Living a virtuous life in regards to how we use our material wealth is more about an attitude of our hearts than about any particular quantifiable amount. Our Lord has told us: “No man can serve two masters. For either he will hate the one, and love the other: or he will sustain the one, and despise the other. You cannot serve God and mammon” (Mt. 6:24). We can only have one ultimate goal in life and only one true love. If we try to put two things in that place that properly belongs only to God, there will inevitably be conflict because temporal things can never live up to the promise given us by the things that are eternal.
Dante makes it clear by his treatment of Fortune’s ways that, since all things are governed by God’s loving Providence, even material wealth does not truly belong to us, it is out of our control, and so it must be used for the purposes for which God would have us use it. Again, Our Lord gives us an example of the kind of love we must have in ordering the use of wealth:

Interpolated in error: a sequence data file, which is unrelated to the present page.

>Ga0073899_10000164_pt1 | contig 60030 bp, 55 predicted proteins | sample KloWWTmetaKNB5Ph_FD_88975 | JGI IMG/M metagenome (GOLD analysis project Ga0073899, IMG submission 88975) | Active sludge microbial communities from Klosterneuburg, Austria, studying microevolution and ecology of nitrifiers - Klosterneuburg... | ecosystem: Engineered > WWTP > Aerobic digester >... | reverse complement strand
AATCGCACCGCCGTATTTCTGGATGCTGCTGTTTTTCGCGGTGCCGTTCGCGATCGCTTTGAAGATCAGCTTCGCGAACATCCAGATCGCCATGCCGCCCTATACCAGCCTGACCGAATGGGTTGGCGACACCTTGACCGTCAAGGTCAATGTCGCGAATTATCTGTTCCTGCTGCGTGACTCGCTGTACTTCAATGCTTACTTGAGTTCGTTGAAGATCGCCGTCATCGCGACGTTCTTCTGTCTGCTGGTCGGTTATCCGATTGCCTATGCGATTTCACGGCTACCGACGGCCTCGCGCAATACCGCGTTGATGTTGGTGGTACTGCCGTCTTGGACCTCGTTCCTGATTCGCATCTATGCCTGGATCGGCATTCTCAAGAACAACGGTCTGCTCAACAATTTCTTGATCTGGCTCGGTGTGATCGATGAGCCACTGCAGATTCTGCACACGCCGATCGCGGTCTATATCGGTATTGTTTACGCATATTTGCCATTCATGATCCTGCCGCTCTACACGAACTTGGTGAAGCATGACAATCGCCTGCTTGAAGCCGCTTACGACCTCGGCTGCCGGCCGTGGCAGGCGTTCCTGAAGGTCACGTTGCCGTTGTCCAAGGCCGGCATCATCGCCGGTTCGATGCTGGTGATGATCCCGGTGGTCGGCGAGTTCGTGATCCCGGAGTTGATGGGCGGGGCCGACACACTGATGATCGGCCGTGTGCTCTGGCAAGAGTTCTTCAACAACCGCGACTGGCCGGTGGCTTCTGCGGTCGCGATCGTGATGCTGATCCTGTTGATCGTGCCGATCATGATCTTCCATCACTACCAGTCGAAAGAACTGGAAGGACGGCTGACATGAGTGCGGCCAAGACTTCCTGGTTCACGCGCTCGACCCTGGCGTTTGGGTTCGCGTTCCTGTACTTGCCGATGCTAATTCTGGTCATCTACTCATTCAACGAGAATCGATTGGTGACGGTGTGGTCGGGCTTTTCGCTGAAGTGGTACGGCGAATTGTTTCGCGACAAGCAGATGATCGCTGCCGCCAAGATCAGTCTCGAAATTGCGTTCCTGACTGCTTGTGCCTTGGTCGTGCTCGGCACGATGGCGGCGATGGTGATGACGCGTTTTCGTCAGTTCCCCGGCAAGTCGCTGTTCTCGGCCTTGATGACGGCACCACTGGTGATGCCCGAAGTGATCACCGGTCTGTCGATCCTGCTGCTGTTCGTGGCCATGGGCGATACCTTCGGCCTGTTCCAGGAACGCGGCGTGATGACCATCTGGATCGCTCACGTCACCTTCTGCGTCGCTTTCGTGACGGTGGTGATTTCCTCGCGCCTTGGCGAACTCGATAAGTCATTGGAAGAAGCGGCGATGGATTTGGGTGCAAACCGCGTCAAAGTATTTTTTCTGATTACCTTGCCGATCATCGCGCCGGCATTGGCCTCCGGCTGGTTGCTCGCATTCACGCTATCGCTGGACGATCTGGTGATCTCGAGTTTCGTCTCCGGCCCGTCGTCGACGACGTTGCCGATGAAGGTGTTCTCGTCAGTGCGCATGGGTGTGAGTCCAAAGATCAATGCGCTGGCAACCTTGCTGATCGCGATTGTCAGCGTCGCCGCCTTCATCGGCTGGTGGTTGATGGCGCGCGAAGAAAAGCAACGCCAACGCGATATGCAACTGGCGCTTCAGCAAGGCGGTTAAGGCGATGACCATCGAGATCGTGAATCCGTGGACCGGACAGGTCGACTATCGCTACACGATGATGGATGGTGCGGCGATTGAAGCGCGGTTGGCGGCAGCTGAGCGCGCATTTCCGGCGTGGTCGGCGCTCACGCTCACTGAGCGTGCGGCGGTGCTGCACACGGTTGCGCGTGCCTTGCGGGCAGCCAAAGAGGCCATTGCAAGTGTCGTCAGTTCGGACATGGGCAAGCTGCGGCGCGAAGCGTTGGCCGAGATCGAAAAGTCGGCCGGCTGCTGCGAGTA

“When thou makest a dinner or a supper, call not thy friends, nor thy brethren, nor thy kinsmen, nor thy neighbors who are rich; lest perhaps they also invite thee again, and a recompense be made to thee. But when thou makest a feast, call the poor, the maimed, the lame, and the blind; and thou shalt be blessed, because they have not wherewith to make thee recompense: for recompense shall be made thee at the resurrection of the just” (Lk. 14:12-14).
Parents should understand this concept well. They give their time, money, and effort raising their children without the expectation of repayment. Using the concept of a banquet, Our Lord shows us precisely the generosity that is required of us who call ourselves his disciples. We are to give (and forgive: Mt. 18:21-35) in imitation of the Divine Mercy that we have all experienced through the Life, Death, and Resurrection of Christ, and which is continuously poured out upon us through God’s Holy Church. We do not live for ourselves alone, but we are to spend our lives loving our fellow man out of love for God, with whom we hope to be forever, at the resurrection of the just.
Deacon Tony Amato is a seminarian and transitional deacon with the Roman Catholic Diocese of Rochester, NY. He is in formation at Theological College at the Catholic University of America in Washington, DC.